Well, I put that in really late. Because I always played with the idea that if he has an inkling that he might die that day during that mission, I thought he would have an instinct to want to tell her, but that could be dangerous. ... I think it's very human in that moment to say, "I need to tell you this, something really bad might happen today." And how he feels about her. I thought without that moment where he wants to be completely truthful to her it just feels false.

Speaking of which, having the whole moment between Hera and Chopper ... the second they show up Chopper just rolls right for her.

That was a super important moment to me. I've always felt Chopper has this secret high emotional level. People don't realize sometimes the reason someone is cantankerous or picks on them is because they care a great deal. You start to see the beginning of Chopper's little facade break there a little bit, and the idea that he would be the one that could approach her and know not to say anything but just take her hand was a powerful image.

For me, how Hera deals with this is very important. She's very distraught, but she's also a powerful leader. I didn't want her to melt into nothing because Kanan was gone. I think she has a lot of pride. For me, finding images to depict that, just her hand closing on her little droid's hand, at one point she had a line there where she said, "I don't know what to do." I got rid of it. I was like, "I don't want to hear her say that right now."

I always get worried about the audience hearing the writer. ... I want to read it on her face. Vanessa can deliver so much through her voice, she's so good in those scenes. Her and Freddie, frankly, it's the best they've ever been. They're so great together. I want to do 20 episodes with these two ...


How did Ezra not pick up on [the Dume Wolf being] Kanan? The marking on the forehead, the blue eyes ...

I think that's a subjective question. Is that Kanan? I have answers for all of that. ... What I will say ... is that Dume the Wolf can't exist until Kanan the Jedi is gone. Those two things don't exist at the same time. Dume the Wolf has a lot in common with Bendu as far as what kind of thing they are.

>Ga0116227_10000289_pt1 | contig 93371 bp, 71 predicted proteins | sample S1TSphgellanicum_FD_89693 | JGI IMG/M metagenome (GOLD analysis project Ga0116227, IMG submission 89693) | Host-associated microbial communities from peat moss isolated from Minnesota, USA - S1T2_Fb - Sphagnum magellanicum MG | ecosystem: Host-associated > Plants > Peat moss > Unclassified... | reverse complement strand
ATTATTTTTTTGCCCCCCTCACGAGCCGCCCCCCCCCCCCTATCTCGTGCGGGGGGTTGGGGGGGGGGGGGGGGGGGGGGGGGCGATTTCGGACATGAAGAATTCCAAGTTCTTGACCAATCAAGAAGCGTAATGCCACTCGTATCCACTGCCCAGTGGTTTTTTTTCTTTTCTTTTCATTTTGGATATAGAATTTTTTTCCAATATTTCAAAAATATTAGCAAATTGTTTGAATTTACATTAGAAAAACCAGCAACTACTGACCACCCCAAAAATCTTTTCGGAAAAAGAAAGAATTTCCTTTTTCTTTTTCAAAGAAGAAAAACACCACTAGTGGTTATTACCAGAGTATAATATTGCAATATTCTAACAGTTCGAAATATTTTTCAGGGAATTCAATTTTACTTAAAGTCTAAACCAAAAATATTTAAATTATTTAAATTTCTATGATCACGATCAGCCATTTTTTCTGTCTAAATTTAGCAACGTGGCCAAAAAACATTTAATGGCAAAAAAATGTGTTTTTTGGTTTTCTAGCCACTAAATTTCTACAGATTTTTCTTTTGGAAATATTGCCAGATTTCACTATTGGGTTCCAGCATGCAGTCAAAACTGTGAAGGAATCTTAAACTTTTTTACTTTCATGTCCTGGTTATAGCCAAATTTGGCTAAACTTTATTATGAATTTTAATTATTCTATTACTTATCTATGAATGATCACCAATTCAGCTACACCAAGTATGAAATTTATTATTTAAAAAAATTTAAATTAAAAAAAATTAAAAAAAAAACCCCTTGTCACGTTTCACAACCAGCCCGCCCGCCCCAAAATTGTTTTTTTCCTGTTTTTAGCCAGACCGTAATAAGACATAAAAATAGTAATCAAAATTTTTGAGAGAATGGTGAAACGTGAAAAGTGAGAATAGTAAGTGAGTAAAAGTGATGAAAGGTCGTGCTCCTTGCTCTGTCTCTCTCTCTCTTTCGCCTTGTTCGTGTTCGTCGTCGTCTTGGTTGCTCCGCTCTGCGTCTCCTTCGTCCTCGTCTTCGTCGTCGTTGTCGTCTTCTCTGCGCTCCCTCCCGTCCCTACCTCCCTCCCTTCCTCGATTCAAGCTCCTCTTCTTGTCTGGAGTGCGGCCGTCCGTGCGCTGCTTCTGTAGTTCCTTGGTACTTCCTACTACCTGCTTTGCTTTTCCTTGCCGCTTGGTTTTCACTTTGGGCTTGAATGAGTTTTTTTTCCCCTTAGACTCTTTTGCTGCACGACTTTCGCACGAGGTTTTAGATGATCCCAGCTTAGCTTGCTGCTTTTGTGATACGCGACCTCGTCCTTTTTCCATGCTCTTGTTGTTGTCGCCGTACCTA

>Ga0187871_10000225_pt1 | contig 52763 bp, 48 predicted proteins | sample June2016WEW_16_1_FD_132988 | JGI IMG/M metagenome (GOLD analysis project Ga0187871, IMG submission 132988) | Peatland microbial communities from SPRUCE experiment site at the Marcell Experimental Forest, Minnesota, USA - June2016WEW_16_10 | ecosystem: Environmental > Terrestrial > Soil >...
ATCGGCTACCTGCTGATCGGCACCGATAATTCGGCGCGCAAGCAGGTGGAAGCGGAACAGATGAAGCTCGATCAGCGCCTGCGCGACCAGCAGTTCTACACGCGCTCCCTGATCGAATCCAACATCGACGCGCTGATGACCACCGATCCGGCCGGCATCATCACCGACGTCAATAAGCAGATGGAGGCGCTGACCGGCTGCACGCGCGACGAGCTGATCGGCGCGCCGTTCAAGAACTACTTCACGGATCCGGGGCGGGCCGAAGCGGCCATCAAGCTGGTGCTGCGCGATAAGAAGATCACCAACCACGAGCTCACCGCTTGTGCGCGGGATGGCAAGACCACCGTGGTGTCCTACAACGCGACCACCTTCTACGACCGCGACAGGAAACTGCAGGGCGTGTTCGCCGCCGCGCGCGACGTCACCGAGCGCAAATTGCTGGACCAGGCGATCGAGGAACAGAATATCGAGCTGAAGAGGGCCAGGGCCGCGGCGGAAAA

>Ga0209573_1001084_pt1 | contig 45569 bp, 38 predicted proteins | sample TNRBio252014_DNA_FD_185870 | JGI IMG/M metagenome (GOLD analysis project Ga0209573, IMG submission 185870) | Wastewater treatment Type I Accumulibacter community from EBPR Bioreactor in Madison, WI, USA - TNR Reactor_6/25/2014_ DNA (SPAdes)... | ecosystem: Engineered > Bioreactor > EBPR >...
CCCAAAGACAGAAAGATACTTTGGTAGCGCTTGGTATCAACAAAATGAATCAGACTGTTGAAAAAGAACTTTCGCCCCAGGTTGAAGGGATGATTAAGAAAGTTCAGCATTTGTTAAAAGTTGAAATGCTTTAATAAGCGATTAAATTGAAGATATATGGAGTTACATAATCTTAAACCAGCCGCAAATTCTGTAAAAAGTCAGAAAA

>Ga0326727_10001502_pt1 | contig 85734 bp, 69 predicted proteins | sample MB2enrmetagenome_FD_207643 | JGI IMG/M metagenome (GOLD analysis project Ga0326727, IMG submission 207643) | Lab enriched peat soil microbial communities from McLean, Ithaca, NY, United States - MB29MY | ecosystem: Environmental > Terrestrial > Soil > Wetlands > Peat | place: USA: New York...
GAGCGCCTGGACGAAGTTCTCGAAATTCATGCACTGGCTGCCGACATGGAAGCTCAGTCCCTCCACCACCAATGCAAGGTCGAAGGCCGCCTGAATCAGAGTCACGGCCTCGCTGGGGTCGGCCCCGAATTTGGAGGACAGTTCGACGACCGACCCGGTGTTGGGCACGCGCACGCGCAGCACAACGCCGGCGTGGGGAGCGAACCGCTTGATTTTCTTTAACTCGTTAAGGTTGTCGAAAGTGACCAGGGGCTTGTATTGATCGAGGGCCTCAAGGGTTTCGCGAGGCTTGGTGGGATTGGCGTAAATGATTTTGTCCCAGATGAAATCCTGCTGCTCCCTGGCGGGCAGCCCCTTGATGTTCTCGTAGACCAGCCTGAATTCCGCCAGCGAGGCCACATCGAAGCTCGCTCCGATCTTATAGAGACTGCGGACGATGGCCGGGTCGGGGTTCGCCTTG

There's a similarity between these type of occurrences. The only wolf that's particularly what you would call real are probably the gray ones that are always running around but don't really say much. The white one is more of a guide. We can get into that later. There's a little more you need to see before we really break it down. Since Season 1 I've been obsessed with this idea of Ezra falling asleep in the wilds and waking up and there being this giant spirit guide there to talk to him. For a while, it was this giant Loth-cat.

It worked later for the mythology to change it to this wolf. But you know you have these ideas and kind of figure out where they fit and then later it actually works. It's interesting how that happens. I drive the crew nuts with these wolves because they have to look a certain way and move a certain way, but they did a brilliant job bringing them to life. They're equal parts friendly and ferocious.

Do you have a message for the fans, anything you want to tell people that you want to let them know after you break their hearts?

It's very simple, they just have to trust me. They have to trust me here in where we're going with it. None of it is done recklessly or because of a line in a different movie. It's all important. It's as important to the people making it as it is to the people watching it, the reason we're trying to do this so well is because we value the people that have stuck with us for all four seasons. This is how the story has to go. I think we'll see what they think when they come out the other side.

You can read more of my interview with Dave Filoni, including more about Kanan and Hera specifically and why Kanan's death was so personal for the showrunner himself, later this week. Until then, may the Force be with you.